Special: Coronavirus update
March 06, 2020
Today's update is a little bit different, I'm sharing my thoughts on Corona virus. It's a long read, so I recommend you watch the video
A few days ago my partner got back from an international trip. They're a little bit sick so we called Kaiser. The doc said we're probably fine but just be totally safe the two should stay home and "self quarantine" for the next two weeks. Here I am, staying inside, wearing a mask.
I'm happy about it because I think about the health of the more vulnerable people around me, people with compromised immune systems or people that are over 60 years old. If I'm sick I can't help those people around me that I care about. That's reason enough for me to stay home, help my partner, and stay well.
I even heard today that there's been two cases of communities spread in San Francisco
. If you're not familiar with that term, it means there's two people that are really sick with COVID-19 and doctors don't know where they got it from. There's plenty of cases where they were in China, they were in Italy, they were near somebody who had it. But for these two "community" cases in SF, nobody knows where they got it.
If we were better at testing with DNA molecular diagnostics the story would be quite different. The reason I say that is in a previous life I started a DNA molecular diagnostics startup called OpenPCR
. We worked to democratize these DNA tests like the ones used to test for COVID19. The way PCR works is you take a sample (in the case of a virus it's usually a blood sample) and look at the DNA of it to figure out what's in there. It's a very accurate and powerful test. With OpenPCR we turned a $5,000 machine into a tool you could can buy for a few hundred dollars to run dozens of tests in a single day.
PCR monitoring and testing is essential for tracking COVID-19 and saving lives. That's why it's been so challenging for me to watch the USA struggle with PCR testing. The CDC has been overly restrictive with access to these tests. Up to last week they only allowed a few hundred tests to be completed. And it sounds like some of the tests sent to hospitals were completely broken. That is totally unacceptable.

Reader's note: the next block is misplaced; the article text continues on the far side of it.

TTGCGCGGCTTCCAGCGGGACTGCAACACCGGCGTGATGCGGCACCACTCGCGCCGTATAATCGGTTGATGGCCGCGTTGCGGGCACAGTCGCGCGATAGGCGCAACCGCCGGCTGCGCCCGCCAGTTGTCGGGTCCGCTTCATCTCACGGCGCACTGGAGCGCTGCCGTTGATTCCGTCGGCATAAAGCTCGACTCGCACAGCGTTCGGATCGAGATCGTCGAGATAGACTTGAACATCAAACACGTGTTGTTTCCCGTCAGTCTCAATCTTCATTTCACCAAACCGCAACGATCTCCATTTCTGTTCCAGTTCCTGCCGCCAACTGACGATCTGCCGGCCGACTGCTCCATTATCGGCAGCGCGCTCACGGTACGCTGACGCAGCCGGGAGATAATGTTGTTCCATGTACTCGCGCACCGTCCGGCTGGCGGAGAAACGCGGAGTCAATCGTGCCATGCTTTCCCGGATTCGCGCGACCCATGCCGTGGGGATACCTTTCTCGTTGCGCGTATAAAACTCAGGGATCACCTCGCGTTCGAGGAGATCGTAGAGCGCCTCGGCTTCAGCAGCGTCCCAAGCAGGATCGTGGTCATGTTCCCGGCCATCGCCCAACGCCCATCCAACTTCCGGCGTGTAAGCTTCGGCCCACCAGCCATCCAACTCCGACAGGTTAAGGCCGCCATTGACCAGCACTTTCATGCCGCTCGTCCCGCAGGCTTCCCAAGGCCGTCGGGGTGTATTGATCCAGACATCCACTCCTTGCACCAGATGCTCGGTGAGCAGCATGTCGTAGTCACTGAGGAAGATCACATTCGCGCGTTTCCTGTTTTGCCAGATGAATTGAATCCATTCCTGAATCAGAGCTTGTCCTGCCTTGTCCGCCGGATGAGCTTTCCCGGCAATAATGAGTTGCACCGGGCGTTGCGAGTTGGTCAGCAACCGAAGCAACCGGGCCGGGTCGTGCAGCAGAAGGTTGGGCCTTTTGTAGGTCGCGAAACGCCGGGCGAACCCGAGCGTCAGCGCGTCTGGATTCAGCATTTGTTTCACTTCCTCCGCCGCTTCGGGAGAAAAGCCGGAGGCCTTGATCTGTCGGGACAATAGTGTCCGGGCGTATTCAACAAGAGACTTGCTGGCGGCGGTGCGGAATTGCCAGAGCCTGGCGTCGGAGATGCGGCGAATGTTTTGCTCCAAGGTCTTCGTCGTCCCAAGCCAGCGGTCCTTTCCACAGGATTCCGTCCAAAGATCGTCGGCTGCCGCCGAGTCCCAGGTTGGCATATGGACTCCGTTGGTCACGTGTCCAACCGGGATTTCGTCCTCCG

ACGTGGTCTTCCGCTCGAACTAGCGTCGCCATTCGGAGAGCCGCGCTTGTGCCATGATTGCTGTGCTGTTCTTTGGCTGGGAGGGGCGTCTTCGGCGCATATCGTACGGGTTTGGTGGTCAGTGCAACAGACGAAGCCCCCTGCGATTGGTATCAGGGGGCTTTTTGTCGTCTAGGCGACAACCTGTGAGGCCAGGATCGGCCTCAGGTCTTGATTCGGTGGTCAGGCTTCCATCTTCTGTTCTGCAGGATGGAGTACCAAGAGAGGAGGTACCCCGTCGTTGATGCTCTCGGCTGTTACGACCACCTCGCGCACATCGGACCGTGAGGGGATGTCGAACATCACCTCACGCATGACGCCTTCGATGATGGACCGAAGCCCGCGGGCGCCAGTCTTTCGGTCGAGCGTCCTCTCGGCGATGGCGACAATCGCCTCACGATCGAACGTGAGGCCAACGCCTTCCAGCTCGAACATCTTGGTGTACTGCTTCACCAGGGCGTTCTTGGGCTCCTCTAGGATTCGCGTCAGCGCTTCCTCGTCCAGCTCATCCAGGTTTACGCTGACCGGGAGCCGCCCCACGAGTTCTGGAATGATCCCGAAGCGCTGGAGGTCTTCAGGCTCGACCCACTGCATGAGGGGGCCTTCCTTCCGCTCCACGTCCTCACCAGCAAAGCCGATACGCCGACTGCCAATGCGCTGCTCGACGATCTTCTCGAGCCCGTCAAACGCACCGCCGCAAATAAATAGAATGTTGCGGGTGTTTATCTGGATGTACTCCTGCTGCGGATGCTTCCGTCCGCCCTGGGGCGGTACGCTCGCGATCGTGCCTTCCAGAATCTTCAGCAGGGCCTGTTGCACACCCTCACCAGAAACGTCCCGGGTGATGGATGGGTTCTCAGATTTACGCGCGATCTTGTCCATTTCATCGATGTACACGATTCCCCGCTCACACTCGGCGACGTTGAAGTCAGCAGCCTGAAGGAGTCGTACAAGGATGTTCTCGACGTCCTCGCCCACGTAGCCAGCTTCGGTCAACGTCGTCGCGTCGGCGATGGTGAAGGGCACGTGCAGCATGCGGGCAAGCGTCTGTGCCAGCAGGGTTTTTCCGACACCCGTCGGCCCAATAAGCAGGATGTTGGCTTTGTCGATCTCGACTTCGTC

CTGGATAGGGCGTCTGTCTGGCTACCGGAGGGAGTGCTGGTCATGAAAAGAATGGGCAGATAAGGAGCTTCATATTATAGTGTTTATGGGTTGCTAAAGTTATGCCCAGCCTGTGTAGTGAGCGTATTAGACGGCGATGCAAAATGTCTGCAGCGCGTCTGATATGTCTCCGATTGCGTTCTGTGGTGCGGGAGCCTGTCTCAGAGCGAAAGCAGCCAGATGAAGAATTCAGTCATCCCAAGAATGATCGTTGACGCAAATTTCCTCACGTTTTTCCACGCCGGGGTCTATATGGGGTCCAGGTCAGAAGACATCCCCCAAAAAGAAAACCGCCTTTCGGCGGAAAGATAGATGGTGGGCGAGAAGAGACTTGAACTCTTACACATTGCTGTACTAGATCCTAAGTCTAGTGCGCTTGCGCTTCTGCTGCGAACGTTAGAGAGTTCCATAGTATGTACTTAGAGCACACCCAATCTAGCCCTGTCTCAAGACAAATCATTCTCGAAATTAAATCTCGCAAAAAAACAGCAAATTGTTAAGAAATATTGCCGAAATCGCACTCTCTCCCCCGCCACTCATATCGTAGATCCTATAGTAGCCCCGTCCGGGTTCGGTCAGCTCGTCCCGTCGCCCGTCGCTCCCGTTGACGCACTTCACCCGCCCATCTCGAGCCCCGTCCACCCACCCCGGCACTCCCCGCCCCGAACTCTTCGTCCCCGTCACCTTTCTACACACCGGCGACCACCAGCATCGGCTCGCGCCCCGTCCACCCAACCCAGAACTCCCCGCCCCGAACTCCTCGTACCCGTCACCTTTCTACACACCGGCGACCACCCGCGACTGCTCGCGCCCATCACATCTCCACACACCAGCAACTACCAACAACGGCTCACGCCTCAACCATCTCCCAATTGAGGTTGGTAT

Now that I hear about these communities spread cases in San Francisco, I know this mess will be really hard to contain. I have firsthand experience from this week too. We attempted to get the test for my partner but Kaiser said the tests still aren't available and so they can't test my partner. From what I'm reading and from my firsthand experience, monitoring and testing for COVID19 is broken.
All of this excitement makes me think of climate. Denial, panic, people freaking out and people doing nothing. What I've found really consistent in my career is when I hear panic and denial, I look for opportunities for action. When I was first getting into into DNA devices I saw these tools were inaccessible. I said, "let's go out and figure out how to take this technology and make it for one 10th of the cost and make it accessible to 10 times as many people". And we succeeded
I see the same thing in climate. How can we take action on the climate? That's our mission with the Negative bracelet. People are frustrated, people are in denial, people are panicked and freaked out, understandably about the changing climate. In the face of fear we can take action. We can create new things, we can create new solutions, we can find new jobs or encourage other people. Let's go negative
The COVID-19 virus shows us that the foundations underpinning our molecular diagnostics are busted. We have the opportunity to build better ones. Same thing with the changing climate. We have the opportunity to greatly improve our tools to monitor, control, engineer, and change the climate.
How are you seeing connections between COVID19 and climate action?
Stay well out there, both to help protect yourself and the vulnerable people around you.
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